Buying a home is often the most significant financial transaction for many individuals, carrying both great rewards and risks. To ensure their clients are well-protected, the lawyers at Perley-Robertson, Hill & McDougall LLP/s.r.l. proactively address potential issues. Previously, some of the main risks involved bidding wars and discovering hidden problems after waiving a home inspection.
The real estate industry, similar to others, is now experiencing disruptions caused by artificial intelligence (AI) technology. This has raised awareness among lawyers like Matt Mayo, a real estate associate at Perley-Robertson, Hill & McDougall LLP/s.r.l., who emphasize the importance of understanding AI usage by professionals involved in the home buying process.
Mayo emphasizes that in a competitive market where bidding wars and low housing inventory prevail, it becomes crucial to ascertain if the individuals you are working with – such as realtors, mortgage brokers, house inspectors, and lawyers – are incorporating AI in their practices. It is essential to understand how AI is being utilized, rather than replaced, to assist these professionals. AI, in its simplest form, is an algorithm – a set of instructions – created by humans who introduce their own biases and human error. Mayo suggests that AI is suitable as a supportive tool for professionals, similar to marketing or an AI-driven chatbot that addresses basic inquiries.
Comparing recent technological advancements, Mayo illustrates how AI functions as a complement and not a substitute. When asking real estate professionals about their AI usage, it is crucial to ensure that it is employed to support their role and not replace it entirely.
Currently, there are certain limitations AI faces. The accuracy and currency of AI-generated information depend on human input in terms of database and algorithm. Furthermore, AI lacks gut feelings, intuition, and the ability to perform a sniff test. Thus, AI must not supplant any tasks that a human can perform in this context.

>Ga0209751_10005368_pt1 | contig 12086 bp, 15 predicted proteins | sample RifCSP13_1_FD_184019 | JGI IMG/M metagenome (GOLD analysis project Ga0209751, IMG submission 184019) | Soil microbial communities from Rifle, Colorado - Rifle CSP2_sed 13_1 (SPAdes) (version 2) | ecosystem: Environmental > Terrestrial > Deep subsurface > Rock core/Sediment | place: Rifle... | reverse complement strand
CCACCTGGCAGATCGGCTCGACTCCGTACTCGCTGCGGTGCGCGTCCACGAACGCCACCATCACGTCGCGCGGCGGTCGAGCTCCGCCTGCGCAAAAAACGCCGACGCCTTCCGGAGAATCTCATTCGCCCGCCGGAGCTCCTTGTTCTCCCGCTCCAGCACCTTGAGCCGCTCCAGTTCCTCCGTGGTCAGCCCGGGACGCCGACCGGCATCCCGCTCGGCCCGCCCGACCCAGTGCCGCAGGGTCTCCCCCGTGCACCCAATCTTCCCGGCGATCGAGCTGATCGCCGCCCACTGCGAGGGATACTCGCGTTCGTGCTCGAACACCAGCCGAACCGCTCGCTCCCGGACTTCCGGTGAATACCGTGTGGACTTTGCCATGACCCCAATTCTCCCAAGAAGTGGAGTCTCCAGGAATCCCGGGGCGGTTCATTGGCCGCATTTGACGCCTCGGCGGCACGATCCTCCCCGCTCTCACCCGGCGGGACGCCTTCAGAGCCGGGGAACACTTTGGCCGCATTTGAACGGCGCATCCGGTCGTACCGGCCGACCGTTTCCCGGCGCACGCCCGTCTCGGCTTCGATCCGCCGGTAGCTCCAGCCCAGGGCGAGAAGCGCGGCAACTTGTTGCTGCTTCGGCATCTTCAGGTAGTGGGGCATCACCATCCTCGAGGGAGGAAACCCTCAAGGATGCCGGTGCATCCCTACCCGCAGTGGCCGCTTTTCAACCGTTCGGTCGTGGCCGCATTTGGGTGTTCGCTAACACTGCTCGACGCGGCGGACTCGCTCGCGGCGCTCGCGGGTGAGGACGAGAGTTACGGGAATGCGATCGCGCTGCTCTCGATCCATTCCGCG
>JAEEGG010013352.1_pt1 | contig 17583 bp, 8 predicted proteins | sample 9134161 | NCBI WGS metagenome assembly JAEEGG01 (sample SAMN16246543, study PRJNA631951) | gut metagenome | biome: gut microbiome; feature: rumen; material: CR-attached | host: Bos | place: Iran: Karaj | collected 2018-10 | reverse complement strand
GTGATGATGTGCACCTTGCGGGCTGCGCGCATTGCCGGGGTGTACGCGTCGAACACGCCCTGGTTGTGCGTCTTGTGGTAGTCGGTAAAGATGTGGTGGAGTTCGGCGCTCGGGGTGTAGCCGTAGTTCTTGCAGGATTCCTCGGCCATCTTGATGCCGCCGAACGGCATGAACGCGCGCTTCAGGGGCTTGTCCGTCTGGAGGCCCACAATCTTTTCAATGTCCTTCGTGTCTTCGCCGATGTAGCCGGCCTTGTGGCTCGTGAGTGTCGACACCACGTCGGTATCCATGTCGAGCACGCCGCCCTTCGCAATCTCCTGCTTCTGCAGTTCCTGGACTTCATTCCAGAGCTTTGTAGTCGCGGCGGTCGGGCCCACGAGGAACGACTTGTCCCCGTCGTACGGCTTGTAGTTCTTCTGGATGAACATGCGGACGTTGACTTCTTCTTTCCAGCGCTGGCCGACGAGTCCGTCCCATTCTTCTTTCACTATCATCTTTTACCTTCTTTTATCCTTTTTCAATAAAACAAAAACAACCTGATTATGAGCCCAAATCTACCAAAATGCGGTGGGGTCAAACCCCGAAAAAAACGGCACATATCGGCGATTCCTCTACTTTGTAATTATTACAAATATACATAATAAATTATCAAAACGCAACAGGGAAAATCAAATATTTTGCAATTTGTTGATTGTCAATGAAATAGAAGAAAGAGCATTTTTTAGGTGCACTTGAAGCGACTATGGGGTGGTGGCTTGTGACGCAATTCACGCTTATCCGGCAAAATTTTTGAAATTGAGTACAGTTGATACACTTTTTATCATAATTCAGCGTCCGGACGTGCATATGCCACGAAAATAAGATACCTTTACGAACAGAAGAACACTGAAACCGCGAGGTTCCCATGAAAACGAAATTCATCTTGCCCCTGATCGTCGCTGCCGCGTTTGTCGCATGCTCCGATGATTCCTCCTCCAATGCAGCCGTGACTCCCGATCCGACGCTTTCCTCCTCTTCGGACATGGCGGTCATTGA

Another concern regarding AI implementation relates to the allocation of risk. Professionals utilizing AI for tasks such as fraud detection, interpreting complex trade terms, or conducting research can benefit from the technology while potentially transferring the associated risk to their clients.
Aspects of work that require direct handling by professionals include client engagement, research, fraud detection, interpretation of legal documents, due diligence, and the application of expert knowledge to individual client circumstances. Complex conversations cannot be effectively held with AI; clients seek the expertise and guidance of trained, licensed, experienced, and accountable professionals when it comes to complex matters.
In summary, when seeking professional assistance, it is important to find someone who possesses human intellect and expertise, as clients pay for the skills and knowledge of professionals rather than AI.
The home buying process involves various stakeholders, and it is crucial to ascertain that professionals who are trained, licensed, experienced, and accountable handle the necessary tasks, ensuring the protection of clients’ interests.
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